University will cut January Program after 2012-13 year

As Washington University admissions officers sift through early decision applicants for the class of 2017 this month, they will have one less thing on their minds.

“We do it in three-and-a-half,” the age-old motto of the January Program, will soon become obsolete as the last group of JProg students arrives on campus in January.

In the past, Washington University has offered between 40 to 50 students admission to the University under the condition that they begin a semester later than other freshmen. Historically, these “JProg” students have spent the fall pursuing internships, studying abroad, taking classes at local colleges or working.

Washington University decided to end the program primarily because of logistical concerns. The move will make it easier for the to figure out housing for students as incoming classes continue to increase in size, University officials said.

“This gives us more flexibility by having [entire classes] entering as first-year students, all of them in the fall,” Sharon Stahl, vice chancellor for students, said.

While Stahl believes that the program has benefitted students who wish to explore their interests off- campus for a semester, she said that the change will allow for an easier transition to college life.

“I think that one of the positives about this [is that] when students enter in the fall, they can have the full experience of going through orientation,” Stahl said.

But she added that students who are interested in taking some time before attending the University will still have the ability to do so.

“Of course, we still give students the option of taking a gap year, so if a student coming to us wants to take a year off, they can do that, which I think is a great idea,” Stahl said.  “The long-range plan is to have a larger class, and this gives us more flexibility in achieving what is best for the University moving forward.”

The change is being implemented collaboratively between the Office of Residential Life and the Office of Undergraduate Admissions.

“[Admissions officers] had to make a decision not so much [about] what should they do, but what can they do,” Matthew Devoll, assistant dean in the College of Arts & Sciences, said.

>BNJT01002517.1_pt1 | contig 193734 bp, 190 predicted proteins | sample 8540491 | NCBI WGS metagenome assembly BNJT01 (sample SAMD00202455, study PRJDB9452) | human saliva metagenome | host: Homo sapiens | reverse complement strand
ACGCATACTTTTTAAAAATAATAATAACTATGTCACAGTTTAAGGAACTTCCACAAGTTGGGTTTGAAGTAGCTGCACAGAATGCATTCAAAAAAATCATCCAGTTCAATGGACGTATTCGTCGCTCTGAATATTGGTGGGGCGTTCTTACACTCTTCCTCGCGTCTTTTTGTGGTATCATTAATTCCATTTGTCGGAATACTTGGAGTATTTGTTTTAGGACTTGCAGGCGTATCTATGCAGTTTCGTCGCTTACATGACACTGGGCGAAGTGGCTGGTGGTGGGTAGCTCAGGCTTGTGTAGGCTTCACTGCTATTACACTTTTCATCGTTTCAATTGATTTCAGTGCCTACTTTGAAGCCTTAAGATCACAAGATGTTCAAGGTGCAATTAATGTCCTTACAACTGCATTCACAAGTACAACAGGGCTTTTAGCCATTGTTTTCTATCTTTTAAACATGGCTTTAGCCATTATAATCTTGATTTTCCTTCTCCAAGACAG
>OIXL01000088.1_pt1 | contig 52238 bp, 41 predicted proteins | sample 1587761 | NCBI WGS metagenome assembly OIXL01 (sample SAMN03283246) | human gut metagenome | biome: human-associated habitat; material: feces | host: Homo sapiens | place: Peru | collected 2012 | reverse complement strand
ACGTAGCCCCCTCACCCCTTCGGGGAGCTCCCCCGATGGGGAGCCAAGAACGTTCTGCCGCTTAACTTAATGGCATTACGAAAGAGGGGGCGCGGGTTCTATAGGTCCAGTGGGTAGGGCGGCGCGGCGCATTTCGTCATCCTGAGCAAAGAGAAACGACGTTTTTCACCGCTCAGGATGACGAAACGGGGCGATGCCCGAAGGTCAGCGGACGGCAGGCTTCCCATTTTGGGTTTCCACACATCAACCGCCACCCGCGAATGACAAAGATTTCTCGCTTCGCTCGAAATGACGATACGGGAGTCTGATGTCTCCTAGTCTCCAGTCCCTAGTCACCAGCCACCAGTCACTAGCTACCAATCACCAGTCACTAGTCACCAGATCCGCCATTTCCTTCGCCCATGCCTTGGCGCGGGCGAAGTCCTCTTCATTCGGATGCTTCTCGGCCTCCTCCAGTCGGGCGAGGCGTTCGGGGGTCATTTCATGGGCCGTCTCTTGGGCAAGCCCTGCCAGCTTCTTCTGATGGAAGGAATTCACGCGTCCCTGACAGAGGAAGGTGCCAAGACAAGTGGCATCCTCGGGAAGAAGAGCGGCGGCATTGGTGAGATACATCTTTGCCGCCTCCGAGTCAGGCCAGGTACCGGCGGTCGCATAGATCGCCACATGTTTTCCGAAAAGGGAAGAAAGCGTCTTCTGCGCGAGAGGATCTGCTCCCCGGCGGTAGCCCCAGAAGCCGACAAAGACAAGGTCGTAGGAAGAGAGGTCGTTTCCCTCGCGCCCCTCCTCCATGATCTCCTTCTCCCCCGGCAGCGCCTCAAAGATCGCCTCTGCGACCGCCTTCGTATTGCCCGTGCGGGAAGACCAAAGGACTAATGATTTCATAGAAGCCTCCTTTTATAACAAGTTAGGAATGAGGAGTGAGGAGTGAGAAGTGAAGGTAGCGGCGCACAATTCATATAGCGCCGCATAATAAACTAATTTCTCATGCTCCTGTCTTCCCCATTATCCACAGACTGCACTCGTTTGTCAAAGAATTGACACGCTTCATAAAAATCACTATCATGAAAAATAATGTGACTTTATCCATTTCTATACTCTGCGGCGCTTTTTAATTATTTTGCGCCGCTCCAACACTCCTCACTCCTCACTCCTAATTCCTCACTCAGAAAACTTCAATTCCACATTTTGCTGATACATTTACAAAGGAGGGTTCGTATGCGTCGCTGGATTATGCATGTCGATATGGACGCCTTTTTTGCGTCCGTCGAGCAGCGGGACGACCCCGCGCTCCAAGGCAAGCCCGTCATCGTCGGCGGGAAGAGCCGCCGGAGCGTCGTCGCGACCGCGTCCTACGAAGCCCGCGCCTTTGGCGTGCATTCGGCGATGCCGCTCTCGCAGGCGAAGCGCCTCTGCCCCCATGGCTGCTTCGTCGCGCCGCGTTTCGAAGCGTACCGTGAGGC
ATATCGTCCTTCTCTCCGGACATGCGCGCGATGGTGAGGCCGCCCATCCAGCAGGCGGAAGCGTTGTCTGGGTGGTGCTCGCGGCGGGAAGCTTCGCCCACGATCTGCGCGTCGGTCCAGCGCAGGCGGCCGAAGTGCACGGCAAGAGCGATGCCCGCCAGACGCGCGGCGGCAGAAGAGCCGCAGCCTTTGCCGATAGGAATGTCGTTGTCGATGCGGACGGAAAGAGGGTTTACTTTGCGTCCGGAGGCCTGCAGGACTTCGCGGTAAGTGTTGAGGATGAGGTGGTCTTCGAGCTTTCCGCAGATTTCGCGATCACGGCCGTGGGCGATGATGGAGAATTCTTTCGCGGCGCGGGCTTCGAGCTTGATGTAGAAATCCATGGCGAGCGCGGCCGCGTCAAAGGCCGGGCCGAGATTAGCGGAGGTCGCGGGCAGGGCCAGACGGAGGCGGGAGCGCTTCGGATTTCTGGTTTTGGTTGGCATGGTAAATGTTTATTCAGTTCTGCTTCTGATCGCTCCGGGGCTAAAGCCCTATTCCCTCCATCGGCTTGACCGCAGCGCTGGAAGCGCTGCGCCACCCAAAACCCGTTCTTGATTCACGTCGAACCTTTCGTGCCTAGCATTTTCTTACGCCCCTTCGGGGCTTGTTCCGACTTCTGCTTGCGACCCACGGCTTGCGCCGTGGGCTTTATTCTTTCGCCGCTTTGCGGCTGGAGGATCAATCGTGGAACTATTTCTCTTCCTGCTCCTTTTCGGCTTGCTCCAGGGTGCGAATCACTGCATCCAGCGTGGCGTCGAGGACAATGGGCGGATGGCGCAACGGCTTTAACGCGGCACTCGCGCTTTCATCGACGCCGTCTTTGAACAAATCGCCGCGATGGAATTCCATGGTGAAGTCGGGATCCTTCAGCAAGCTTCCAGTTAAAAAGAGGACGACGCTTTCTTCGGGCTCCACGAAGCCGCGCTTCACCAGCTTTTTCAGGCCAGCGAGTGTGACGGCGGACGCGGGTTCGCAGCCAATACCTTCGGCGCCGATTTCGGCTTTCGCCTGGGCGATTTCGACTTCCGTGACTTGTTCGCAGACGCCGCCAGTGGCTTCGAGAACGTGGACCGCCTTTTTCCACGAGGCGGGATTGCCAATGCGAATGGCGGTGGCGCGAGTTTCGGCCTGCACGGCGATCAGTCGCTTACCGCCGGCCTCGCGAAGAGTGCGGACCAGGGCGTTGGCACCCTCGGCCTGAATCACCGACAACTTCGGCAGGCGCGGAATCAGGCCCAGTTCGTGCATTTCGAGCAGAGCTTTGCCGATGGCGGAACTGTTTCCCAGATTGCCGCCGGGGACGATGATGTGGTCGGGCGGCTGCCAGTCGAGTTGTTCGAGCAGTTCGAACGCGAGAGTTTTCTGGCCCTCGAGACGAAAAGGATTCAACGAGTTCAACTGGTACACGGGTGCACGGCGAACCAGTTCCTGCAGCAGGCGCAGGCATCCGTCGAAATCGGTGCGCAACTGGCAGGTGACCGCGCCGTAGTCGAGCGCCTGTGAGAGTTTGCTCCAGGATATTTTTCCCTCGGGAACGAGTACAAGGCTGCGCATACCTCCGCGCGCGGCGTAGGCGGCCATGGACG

Current JProg students noted both strengths and weaknesses of the program.

“It was a great experience for me because I didn’t know what I wanted to study before coming to Wash. U.,” senior Daryl Stein said. “In [fall] semester I went abroad and really figured out what I wanted to study.”

Stein admitted that not every JProg student had the same positive experience as she did but argued that for some people it can be an extremely valuable experience.

“I have friends in the January Program, and it wasn’t the right thing for them, but then I also have friends who came in September and think that [the program] would have helped them. It really depends on the type of person,” she said.

Senior Lauren Smith-Lin noted the program’s limitations for students who consider transferring out of the College of Arts & Sciences.

“I thought I wanted to be in the engineering school, so I took some classes at another university to transfer credits because I wanted to be able to transfer into the engineering school,” Smith-Lin said. “[The College of Engineering] actually doesn’t like January Program students because they miss out on a lot of [prerequisites] for the first semester. So the January Program was a little inconvenient for me in that regard.”

Despite its shortcomings, Stahl believes that the program was successful in attracting quality students to the University.

“It really has to do with planning and nothing to do with the quality of the kids who join us in January because these kids have just been amazing and made wonderful contributions,” she said. “It’s just that those students will now join us in September instead of joining us in January.”